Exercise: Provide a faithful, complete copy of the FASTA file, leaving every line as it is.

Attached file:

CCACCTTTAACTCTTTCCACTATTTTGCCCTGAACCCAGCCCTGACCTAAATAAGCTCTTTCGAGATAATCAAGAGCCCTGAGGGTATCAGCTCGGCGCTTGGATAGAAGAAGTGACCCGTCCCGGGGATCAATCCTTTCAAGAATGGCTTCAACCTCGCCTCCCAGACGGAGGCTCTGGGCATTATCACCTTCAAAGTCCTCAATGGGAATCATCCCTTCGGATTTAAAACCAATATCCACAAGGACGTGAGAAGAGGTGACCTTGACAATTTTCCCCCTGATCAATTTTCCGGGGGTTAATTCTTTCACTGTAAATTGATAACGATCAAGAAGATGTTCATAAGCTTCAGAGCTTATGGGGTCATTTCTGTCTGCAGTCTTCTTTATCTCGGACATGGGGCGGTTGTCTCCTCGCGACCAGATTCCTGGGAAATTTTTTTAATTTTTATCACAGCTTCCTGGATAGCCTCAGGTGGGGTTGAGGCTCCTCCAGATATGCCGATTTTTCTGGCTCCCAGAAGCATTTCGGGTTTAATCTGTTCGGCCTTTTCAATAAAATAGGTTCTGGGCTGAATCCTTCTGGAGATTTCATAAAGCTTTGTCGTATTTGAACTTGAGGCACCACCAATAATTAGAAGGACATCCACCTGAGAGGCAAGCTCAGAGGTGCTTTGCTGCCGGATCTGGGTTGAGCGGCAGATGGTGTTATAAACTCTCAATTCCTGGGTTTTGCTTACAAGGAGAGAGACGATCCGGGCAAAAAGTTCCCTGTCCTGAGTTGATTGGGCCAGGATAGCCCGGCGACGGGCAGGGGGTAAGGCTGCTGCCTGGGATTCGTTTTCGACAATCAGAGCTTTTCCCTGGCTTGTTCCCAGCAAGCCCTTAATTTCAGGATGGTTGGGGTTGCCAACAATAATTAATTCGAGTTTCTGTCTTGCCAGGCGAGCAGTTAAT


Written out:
CCACCTTTAACTCTTTCCACTATTTTGCCCTGAACCCAGCCCTGACCTAAATAAGCTCTTTCGAGATAATCAAGAGCCCTGAGGGTATCAGCTCGGCGCTTGGATAGAAGAAGTGACCCGTCCCGGGGATCAATCCTTTCAAGAATGGCTTCAACCTCGCCTCCCAGACGGAGGCTCTGGGCATTATCACCTTCAAAGTCCTCAATGGGAATCATCCCTTCGGATTTAAAACCAATATCCACAAGGACGTGAGAAGAGGTGACCTTGACAATTTTCCCCCTGATCAATTTTCCGGGGGTTAATTCTTTCACTGTAAATTGATAACGATCAAGAAGATGTTCATAAGCTTCAGAGCTTATGGGGTCATTTCTGTCTGCAGTCTTCTTTATCTCGGACATGGGGCGGTTGTCTCCTCGCGACCAGATTCCTGGGAAATTTTTTTAATTTTTATCACAGCTTCCTGGATAGCCTCAGGTGGGGTTGAGGCTCCTCCAGATATGCCGATTTTTCTGGCTCCCAGAAGCATTTCGGGTTTAATCTGTTCGGCCTTTTCAATAAAATAGGTTCTGGGCTGAATCCTTCTGGAGATTTCATAAAGCTTTGTCGTATTTGAACTTGAGGCACCACCAATAATTAGAAGGACATCCACCTGAGAGGCAAGCTCAGAGGTGCTTTGCTGCCGGATCTGGGTTGAGCGGCAGATGGTGTTATAAACTCTCAATTCCTGGGTTTTGCTTACAAGGAGAGAGACGATCCGGGCAAAAAGTTCCCTGTCCTGAGTTGATTGGGCCAGGATAGCCCGGCGACGGGCAGGGGGTAAGGCTGCTGCCTGGGATTCGTTTTCGACAATCAGAGCTTTTCCCTGGCTTGTTCCCAGCAAGCCCTTAATTTCAGGATGGTTGGGGTTGCCAACAATAATTAATTCGAGTTTCTGTCTTGCCAGGCGAGCAGTTAAT